I Ging - the Chinese Book of Wisdom


The I Ching is the oldest book in the world. Its origins are lost in the mythical past 6,000 years ago. It contains the wisdom of millenia and the two main branches of Chinese philosophy, Confucianism and Taoism, have their common roots here ...





Over the next nine minutes I will introduce you to the ancient Chinese book of wisdom, the I Ching, or The Book of Changes. It is the oldest book in the world and is certainly among the most important books of world literature.

Its origin in unknown, it lies back as far as six thousand years, and it is the philosophical source of two important schools of Chinese philosophy, Taoism and Confucianism. The I Ching has exerted great influence on daily life in China for centuries, as a source of wisdom, as a source of advice and also as an oracle consulted to predict the future.

The I Ching is comprised of groups of characters, each made with three strokes; a stroke is either continuous or it is broken. There are eight possible combinations of these characters and they form the essential elements of the I Ching. Two characters form a hexagram and there are a total of 64 possible combinations. Thus the entire book consists of 64 combined hexagrams.

The hexagrams symbolize archetypes, basic philosophical/psychological personality traits. The rest of the Book of Changes, which often runs to hundreds of pages, consists of commentaries on the hexagrams that have been written over the centuries. The most widely accepted translation of the I Ching and its commentaries was made by the German scholar Richard Wilhelm, who lived in Beijing from 1914 to 1924. But here I want to go back to the hexagrams themselves, to try and capture their original meaning. For this purpose I commissioned an artist to translate the essence of each hexagram into drawings. I would like to present a few of them to you now.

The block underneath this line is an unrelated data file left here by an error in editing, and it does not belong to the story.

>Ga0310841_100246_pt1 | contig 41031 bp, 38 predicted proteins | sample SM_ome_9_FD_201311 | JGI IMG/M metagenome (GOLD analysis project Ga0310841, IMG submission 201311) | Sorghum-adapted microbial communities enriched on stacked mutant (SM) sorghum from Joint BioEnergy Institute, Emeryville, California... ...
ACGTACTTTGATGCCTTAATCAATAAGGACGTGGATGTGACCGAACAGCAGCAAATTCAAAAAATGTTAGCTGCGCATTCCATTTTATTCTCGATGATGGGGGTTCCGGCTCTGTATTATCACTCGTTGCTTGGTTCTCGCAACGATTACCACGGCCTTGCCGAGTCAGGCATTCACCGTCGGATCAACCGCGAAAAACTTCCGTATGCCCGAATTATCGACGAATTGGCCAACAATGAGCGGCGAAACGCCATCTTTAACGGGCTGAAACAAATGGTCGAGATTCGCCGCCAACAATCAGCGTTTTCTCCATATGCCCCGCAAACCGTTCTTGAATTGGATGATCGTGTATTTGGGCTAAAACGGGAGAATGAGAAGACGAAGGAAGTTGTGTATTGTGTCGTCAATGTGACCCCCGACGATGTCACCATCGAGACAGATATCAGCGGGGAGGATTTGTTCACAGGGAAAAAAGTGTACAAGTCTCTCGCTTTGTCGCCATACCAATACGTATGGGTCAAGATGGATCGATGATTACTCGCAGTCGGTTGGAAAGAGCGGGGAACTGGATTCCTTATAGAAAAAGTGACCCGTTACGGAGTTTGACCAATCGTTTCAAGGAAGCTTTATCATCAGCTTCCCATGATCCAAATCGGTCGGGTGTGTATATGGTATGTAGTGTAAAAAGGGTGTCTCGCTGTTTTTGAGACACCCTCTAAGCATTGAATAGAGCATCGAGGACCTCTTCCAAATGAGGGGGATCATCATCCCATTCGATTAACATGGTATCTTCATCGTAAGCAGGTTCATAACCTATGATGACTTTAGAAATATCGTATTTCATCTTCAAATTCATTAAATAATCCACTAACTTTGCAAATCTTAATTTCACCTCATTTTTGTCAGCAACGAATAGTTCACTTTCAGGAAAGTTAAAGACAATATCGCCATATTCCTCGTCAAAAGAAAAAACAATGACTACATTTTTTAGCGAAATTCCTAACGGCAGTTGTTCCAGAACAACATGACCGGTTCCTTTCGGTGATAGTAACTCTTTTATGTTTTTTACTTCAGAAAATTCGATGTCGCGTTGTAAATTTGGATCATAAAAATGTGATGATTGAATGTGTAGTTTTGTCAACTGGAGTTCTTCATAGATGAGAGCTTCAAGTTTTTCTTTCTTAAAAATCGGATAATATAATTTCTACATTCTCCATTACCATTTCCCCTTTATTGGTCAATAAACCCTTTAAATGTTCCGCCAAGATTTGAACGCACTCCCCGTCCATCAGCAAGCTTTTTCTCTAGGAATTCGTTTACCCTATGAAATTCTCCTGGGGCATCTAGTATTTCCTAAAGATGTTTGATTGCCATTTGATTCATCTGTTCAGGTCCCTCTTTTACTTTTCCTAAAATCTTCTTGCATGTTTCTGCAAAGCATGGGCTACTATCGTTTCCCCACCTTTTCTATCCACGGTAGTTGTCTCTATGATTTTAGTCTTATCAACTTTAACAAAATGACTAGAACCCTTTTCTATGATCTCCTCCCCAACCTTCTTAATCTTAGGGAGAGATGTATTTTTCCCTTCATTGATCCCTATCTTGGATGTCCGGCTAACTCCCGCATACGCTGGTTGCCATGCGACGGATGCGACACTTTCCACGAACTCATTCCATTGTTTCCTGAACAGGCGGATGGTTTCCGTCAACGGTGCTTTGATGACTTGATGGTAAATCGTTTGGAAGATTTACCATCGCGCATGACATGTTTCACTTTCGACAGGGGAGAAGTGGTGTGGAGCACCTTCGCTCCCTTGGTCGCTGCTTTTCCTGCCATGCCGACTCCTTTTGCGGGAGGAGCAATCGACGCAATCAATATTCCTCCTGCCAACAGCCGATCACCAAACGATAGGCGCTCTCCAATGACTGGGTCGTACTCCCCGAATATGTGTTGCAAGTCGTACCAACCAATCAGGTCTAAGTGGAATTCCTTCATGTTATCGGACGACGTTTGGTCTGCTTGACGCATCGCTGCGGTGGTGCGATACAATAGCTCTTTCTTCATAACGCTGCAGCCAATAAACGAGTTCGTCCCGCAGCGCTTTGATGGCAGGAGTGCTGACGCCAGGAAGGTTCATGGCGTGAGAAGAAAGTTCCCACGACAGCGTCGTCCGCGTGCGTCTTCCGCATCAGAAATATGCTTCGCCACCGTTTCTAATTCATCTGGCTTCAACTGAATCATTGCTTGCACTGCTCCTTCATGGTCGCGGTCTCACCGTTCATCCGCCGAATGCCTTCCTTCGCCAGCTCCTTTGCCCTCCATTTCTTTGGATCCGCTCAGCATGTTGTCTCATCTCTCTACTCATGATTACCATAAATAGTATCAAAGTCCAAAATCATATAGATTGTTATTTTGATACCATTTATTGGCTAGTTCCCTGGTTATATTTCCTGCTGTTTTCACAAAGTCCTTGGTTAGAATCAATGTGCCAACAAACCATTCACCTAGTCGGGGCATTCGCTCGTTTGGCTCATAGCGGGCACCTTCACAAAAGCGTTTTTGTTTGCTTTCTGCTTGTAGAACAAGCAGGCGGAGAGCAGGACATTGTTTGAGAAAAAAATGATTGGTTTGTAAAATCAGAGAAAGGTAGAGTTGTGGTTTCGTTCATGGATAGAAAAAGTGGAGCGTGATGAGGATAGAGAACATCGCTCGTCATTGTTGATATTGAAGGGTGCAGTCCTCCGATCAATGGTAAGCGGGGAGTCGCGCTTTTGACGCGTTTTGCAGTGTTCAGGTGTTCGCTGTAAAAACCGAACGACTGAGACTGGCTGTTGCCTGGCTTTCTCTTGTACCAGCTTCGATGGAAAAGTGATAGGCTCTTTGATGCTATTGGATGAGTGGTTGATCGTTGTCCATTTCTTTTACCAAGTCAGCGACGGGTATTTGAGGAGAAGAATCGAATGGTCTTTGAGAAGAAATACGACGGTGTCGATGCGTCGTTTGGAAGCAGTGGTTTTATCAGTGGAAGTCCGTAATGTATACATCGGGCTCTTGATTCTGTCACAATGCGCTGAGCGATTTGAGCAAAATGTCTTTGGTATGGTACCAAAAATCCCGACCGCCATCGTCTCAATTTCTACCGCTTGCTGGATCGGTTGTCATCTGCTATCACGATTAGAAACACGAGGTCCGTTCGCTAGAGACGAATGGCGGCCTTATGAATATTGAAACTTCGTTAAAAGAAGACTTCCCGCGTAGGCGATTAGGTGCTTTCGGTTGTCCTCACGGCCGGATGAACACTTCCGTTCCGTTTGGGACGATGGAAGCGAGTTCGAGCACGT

• 01 The Creative

This is the first hexagram, made up of six unbroken lines. It symbolizes the masculine cosmic principle and is the most powerful hexagram, capturing the moment of creation. The Book of Changes advises those who draw this oracle, “You’re in the right place at the right time to undertake a major creative activity.”


  • 02 The Receptive

This hexagram, made up of only broken lines, symbolizes the feminine cosmic principle. Receptivity brings positive results, through perseverance and hard work and less by daring actions. The advice: Stay strong but yielding and success will follow.


  • 03 Growing Pains

Starting a new venture or a new relationship is a journey into the unknown. But unsettled circumstances can yield excellent returns if you know how to take advantage of this state of flux. Change may generate wealth, a simple fact that is often forgotten. The advice: Gather your resources, and people who can help you, and when the time comes to act, be brave.


  • 04 Youthful Attitude  – finding new ways

This hexagram depicts the rebellious nature of youth: a child climbing recklessly on a table, or a new spring finding its way down a valley. The advice: In unstable times those with a strong will can achieve success. This emphasis on steady, persistent effort is an ethical thread that runs throughout the Book of Changes.


  • 06 Conflict

This hexagram expresses conflict, a man looks into a mirror and sees himself. The advice: The creative resolution of differences can lead to success but only if both sides are sincere. 


  • 17 Adaptability

“Adaptability is the key to supreme success,” say the Chinese. What does that mean? As a sailor, you cannot change the direction of the wind but you can always reset your sails to reach your goal.